I have not had much luck processing this in PS, but here is a jpeg of what I collected last night, stacked in DSS with lights, darks, flats and bias. Not sure if I am getting close or not, this is from 111x45s lights. If I get the darks where I want the highlights blow out and the lower left half seems to suffer from the light pollution as it is always a bit lighter.  Still looking for videos but nothing so far.

Attached Thumbnails

  • 101317_all_save.jpg


#8 RobawGT

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Posted 17 October 2017 - 07:03 AM

I've heard GradientXterminator for Photoshop is good, but here is a video that shows how to do it manually. This will help with the light pollution gradient. 

 

https://youtu.be/9weEol1aWds

 

I used to use photoshop, but my license ran out.  It's just one way to do it.  I am currently using the demo version of StarTools and it seems pretty easy to remove gradients (one click), however basic. 

 

Everyone keeps telling me that more integration time will help my images, but it seems like it will take hours and hours to get marginally better.  I really think I need to spend a night away from light pollution and see what I can get.

 

Regarding overstretching, Its pretty easy to overstretch an image (bringing the detail out blows up the bright parts).  I think the fix to this is again, more integration time or darker skies or both. 

 

I bet if you post a link to your stacked tiff file from DSS, you might get some help from someone who knows a lot more about processing.  I would give it a try as well, but can't say that I would be able to do any better.  

 

Best of luck to you,

Robert


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#9 bobzeq25

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Posted 17 October 2017 - 11:24 PM

I did a silly thing here, and processed your jpg.  It's silly because the jpg has blurred out information, in particular gradient reduction doesn't do well, and you had a big gradient.

 

Still, it does have a certain educational value <smile>, and I'm all about education.

 

M31newbie_ABE.jpg

 

As someone said, upload the stack as a tiff to something like Dropbox, ask people to take a crack at processing it.  As you can see, you captured more than you thought.  Processing is at least half the game, takes time and patience to learn.

 

The last 1/3 of this book (can be read separately) is a great introduction to processing.

 

https://www.amazon.c...n/dp/148180491X


Edited by bobzeq25, 18 October 2017 - 09:25 AM.

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#10 mjcastles

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Posted 18 October 2017 - 04:44 PM

Thanks for the input so far guys.  I can see that uploading a tiff will help, what you did with the jpeg is pretty amazing. I do have the book you mentioned, but have just started on it.

 

Here is a dropbox link (if I did it correctly - haven't used dropbox before) -  https://www.dropbox....l_save.TIF?dl=0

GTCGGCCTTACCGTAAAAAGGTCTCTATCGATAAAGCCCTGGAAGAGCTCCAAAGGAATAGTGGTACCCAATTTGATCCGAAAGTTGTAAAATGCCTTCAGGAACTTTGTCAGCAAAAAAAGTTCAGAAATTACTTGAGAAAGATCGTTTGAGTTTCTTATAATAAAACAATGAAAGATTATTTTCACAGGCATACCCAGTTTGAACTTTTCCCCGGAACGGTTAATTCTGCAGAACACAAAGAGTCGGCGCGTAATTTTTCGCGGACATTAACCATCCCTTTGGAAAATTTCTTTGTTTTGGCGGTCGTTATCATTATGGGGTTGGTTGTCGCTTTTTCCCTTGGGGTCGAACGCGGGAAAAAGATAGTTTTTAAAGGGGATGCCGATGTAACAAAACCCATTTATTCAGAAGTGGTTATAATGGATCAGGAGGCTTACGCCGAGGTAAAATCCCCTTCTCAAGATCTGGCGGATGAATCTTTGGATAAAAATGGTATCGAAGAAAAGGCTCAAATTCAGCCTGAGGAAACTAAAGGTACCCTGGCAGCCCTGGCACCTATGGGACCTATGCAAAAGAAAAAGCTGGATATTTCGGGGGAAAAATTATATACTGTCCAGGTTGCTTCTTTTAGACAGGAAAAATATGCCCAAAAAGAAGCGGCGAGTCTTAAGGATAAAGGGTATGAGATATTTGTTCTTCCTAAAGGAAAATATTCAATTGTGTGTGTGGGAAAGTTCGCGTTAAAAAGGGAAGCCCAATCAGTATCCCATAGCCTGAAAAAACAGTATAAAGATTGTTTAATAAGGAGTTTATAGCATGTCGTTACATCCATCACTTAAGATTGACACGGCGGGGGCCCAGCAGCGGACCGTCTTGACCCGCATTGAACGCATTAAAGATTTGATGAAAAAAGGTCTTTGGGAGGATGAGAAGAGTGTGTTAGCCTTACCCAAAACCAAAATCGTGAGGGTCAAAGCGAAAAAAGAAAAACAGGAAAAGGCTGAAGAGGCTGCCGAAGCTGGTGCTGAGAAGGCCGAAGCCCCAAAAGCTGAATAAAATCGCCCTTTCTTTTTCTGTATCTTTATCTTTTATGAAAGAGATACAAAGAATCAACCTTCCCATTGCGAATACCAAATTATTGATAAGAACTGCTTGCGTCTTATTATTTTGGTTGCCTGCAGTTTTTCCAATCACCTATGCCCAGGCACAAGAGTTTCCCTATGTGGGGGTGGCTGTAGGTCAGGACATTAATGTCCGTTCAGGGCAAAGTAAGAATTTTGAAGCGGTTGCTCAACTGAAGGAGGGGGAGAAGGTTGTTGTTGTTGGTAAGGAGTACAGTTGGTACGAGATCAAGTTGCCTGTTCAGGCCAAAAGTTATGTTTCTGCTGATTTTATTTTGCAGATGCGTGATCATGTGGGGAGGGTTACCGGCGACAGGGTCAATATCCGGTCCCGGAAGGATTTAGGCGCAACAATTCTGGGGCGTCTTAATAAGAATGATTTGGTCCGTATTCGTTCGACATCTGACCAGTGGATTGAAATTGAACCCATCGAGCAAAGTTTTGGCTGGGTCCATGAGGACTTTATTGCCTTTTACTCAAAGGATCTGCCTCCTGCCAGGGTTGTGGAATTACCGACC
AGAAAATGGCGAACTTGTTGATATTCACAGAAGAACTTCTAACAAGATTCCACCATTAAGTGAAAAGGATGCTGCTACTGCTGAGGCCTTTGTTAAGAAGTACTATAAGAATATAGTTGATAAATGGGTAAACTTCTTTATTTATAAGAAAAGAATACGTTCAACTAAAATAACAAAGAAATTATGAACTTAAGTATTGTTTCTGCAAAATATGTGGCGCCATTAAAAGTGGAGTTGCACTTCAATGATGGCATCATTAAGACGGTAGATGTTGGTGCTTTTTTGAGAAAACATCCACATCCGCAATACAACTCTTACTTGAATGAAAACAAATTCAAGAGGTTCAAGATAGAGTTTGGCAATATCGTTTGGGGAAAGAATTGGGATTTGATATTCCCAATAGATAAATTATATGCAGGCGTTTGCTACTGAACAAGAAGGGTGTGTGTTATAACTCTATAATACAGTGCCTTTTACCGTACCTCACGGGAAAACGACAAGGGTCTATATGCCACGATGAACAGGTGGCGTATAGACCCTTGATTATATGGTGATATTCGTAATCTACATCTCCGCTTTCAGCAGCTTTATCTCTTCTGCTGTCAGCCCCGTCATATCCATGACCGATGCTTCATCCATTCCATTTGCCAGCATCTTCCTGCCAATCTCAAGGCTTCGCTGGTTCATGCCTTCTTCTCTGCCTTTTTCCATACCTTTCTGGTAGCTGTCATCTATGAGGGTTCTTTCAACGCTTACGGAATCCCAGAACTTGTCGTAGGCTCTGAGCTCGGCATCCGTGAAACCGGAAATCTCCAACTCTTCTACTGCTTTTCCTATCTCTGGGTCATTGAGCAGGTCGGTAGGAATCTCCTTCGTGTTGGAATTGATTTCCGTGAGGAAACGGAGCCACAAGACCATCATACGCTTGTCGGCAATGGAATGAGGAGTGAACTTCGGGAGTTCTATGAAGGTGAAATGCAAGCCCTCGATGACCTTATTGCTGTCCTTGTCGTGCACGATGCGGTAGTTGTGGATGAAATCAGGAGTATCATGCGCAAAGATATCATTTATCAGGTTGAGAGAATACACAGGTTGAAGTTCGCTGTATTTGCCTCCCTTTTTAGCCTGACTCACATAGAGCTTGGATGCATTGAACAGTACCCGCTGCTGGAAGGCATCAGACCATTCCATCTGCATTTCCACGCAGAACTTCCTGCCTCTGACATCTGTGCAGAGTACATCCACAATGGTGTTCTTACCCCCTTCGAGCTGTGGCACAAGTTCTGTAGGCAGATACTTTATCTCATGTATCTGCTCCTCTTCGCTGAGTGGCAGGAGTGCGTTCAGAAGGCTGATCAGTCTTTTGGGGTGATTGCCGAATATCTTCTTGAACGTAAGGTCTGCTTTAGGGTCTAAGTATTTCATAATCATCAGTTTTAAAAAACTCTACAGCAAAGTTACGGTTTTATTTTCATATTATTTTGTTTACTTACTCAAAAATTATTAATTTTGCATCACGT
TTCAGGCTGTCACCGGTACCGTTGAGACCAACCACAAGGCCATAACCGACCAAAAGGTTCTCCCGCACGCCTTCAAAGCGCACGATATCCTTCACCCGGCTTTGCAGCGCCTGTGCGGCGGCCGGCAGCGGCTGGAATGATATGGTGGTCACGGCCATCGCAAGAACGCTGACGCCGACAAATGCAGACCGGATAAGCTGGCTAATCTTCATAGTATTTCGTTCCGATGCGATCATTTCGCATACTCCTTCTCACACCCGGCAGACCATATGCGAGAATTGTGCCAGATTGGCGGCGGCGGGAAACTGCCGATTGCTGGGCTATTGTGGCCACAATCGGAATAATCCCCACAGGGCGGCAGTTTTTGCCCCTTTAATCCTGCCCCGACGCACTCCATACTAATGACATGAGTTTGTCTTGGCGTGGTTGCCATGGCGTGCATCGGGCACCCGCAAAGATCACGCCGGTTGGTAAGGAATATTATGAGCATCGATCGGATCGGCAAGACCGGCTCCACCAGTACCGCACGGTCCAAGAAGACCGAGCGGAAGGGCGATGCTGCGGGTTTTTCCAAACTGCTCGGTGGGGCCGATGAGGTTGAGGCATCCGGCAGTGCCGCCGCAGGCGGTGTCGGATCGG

#11 bobzeq25

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Posted 18 October 2017 - 06:07 PM

Dropbox was fine.  I can only do a little better, because (this will take some time).

 

The camera records a "linear" image, where twice the data value is twice as bright.  Your eyes can't see the linear image.  It has to be "stretched", to be taken non-linear.  Thing is that's not advisable as a first step, things like gradient reduction work better on linear images.

 

The image you see after stacking in DSS is stretched.  DSS does that, so you can see what you've got.  But it does it very crudely, and as a first step.  What you want to do is save the stack as linear, and stretch it in your processing program, which gives you great control.

 

There are ways to do that.  What I like is simple, and reliable.  When you've got the stack, click "save to a file" on the left.  Then, in the save box check the box labeled "save with settings embedded, but not applied".  That saves the linear stack.  When you open it in your processing program, it will look very dark.  That is correct.

 

You then apply linear operations, stretch (go non-linear) and do non linear processing.

 

It's all very complicated, part of the charm for many of us.  Obviously, I can't explain in a few words, what the book says in 80-odd pages.

 

Bottom line.  That's a good start (better than my first M31), keep it up, go farther.

 

_101317_all_save_ABE_ABE.jpg


Edited by bobzeq25, 18 October 2017 - 06:12 PM.

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#12 mjcastles

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Posted Yesterday, 04:47 PM

Went pack to a previous stack and think I finally have something to show for more CC. I know it needs more work, but thanks for all the help. Now just to make more images and practice, practice, practice - oh, and probably ask more and more questions.

 

 

Attached Thumbnails

  • 101217_final.jpg

Edited by mjcastles, Yesterday, 04:48 PM.